Sunday, June 14, 2009

Blood on the Sand

" you like movies about gladiators?"
- Captain Oveur, Airplane!

I have to say that I am a huge fan of "Sword and Sandal," flicks...always have been.  And it's not just 'cause I think the Russel Crowe movie is great (though I did cheer when it won the Oscar for Best Picture), or 'cause Eric Bana is so righteous as Hector in Troy (booo! he should have gutted Brad Pitt!).  No, I've been watching blood on the sand films for a looooong time.

Even before I started playing D&D, I can recall watching some sort of gladiator movies on the TV.  Every Sunday (before and/or after going to Church), I'd flip through the (four or five) channels on my TV to find something with dudes dressed like Greeks or Romans or Israelites...I seem to recall watching Hercules and Samson movies, biblical stories being interchangeable with Greco-Roman myth.  In retrospect, these movies were probably filmed in Italy, dubbed in English, and featuring some Italian bodybuilder, a la Lou Ferrigno (just kidding...Lou was born in Brooklyn, folks...but someone like him).

And it's not just "gladiator" movies specifically. From the Sinbad movies to the Greek mythology to the 1001 Arabian Nights tales to the Arabian Knights cartoon...if it involves curvy swords, dry climates, turbans, flying carpets, and ivoried elephants then its MY type of fantasy.  From the Mediterranean to the Aegean Sea to the Middle East...I guess I prefer warm weather for my adventuring climate.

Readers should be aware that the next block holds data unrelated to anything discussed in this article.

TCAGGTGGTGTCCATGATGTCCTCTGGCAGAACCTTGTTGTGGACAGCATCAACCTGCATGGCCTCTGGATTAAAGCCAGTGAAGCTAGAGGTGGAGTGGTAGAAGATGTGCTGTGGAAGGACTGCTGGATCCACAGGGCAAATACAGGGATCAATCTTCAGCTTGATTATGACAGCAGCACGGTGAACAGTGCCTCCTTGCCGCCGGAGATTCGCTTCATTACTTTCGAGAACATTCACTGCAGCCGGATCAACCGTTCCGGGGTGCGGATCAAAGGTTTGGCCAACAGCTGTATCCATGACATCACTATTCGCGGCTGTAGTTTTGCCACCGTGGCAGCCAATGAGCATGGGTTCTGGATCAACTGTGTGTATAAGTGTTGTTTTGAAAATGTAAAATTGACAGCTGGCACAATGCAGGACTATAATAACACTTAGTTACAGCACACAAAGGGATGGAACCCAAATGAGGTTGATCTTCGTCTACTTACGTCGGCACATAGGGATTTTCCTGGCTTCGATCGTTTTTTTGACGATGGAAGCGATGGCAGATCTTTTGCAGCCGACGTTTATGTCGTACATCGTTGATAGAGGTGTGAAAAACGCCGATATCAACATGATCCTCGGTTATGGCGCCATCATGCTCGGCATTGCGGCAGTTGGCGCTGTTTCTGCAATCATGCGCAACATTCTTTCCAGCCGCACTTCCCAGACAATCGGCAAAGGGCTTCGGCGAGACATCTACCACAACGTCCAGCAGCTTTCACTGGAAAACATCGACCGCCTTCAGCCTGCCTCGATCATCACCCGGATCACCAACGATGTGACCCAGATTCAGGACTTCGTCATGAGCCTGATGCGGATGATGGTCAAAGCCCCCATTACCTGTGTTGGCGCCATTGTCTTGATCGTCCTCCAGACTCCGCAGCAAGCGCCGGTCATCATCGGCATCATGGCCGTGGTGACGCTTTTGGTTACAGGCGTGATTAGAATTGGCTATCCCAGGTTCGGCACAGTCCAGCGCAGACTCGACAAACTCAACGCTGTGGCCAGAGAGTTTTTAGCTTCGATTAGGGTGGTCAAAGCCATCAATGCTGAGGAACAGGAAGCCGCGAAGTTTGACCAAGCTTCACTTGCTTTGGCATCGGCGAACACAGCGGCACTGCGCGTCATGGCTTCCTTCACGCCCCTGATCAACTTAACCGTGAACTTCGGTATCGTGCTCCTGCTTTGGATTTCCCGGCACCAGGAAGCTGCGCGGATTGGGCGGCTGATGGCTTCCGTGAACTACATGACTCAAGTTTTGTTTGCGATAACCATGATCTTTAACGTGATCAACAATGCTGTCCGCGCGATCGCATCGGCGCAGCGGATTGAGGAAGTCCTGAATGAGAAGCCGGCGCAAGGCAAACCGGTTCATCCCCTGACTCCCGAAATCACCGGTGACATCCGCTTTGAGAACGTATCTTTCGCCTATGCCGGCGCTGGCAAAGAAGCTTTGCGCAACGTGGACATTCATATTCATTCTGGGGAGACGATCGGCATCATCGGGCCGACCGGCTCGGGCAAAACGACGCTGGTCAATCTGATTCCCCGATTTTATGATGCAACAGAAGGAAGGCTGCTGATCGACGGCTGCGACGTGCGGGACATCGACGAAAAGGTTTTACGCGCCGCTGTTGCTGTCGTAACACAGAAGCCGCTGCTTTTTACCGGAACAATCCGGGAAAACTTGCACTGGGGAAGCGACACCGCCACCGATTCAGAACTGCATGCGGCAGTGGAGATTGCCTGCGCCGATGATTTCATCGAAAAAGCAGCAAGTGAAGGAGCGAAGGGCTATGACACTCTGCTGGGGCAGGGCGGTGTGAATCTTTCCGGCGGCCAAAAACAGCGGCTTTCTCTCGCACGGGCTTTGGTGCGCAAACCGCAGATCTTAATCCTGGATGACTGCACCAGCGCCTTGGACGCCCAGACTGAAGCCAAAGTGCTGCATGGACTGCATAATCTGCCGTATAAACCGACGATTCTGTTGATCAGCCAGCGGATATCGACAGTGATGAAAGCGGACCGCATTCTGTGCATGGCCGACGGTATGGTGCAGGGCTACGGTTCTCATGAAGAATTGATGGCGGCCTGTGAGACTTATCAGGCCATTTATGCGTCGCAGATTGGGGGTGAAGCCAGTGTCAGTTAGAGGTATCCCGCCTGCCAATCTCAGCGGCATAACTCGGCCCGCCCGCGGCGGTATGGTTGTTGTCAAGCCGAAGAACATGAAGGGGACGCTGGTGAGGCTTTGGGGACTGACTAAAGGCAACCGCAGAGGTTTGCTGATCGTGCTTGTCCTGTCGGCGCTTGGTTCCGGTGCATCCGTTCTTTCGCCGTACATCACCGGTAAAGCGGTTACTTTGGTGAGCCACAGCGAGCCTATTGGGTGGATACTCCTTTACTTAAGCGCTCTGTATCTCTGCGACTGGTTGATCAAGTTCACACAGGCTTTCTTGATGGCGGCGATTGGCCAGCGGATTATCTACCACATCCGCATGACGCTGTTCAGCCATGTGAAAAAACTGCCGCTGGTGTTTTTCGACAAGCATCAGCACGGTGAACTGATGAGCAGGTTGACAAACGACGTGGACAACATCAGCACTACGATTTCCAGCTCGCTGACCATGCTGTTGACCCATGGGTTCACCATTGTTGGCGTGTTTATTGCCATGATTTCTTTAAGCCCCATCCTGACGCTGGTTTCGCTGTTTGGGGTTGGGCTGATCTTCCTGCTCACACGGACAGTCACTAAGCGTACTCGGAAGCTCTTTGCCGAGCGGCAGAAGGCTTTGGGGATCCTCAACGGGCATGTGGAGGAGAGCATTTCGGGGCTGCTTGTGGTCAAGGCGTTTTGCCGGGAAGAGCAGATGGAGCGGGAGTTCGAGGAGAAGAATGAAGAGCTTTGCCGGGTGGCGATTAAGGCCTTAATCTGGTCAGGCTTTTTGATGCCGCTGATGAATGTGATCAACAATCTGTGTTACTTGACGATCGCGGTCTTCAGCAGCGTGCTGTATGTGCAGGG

It may come as some surprise that I have never owned, borrowed, or read the Dark Sun campaign rules, nor any of it's supplementary material.  There are several reasons for this, not the least of which I wasn't play D&D (any version) in 1991 when the game was released. Another reason is that the setting of Athas and its history was eerily similar to the last D&D campaign in which I played prior to AD&D2...circa 1987 or so. 'Course we used half-ogres instead o half-giants.

Fact o the matter is, though, that while swords and sandals may play (as a D&D campaign), gladiatorial combat does least, not very effectively.  D&D combat is simply too abstract to represent the give-and-take, the ebbing of the crowd, and the spirit needed to triumph in man-to-man combat.  Hey, I've tried it before (Thyatis, anyone?)'s simply a no-go.  It's a real case of system DOES matter.  Of course, it's pretty hard to model the gladiator mood effectively in game play...I've purchased, downloaded, and attempted design of several gladiator-themed games, none with any satisfying results.

Thing is, there has to come a time when you step OUT of the arena...personal, individual glory only matters so much within a limited context.  If you're not out exploring the world (or a dungeon) or righting wrongs and saving folks...or conquering and carving out a kingdom...personal prowess in the ring is a shallow thing indeed.

But still, it calls to folks...and I think, in its way, D&D (especially the Old School variety) represents something of the gladiator in our game play.  Characters are still competing, still facing death, and still seeking the adulation of the crowd (in this case, the oo's and ahh's of fellow players, including the DM). The arena exists, in the form of the shared imaginary environment.  Survival and earning glory do not always go hand-in-hand, sometimes the choice comes down to one or the other.  But there is some drama in that, if you make room for it.

More on this later.

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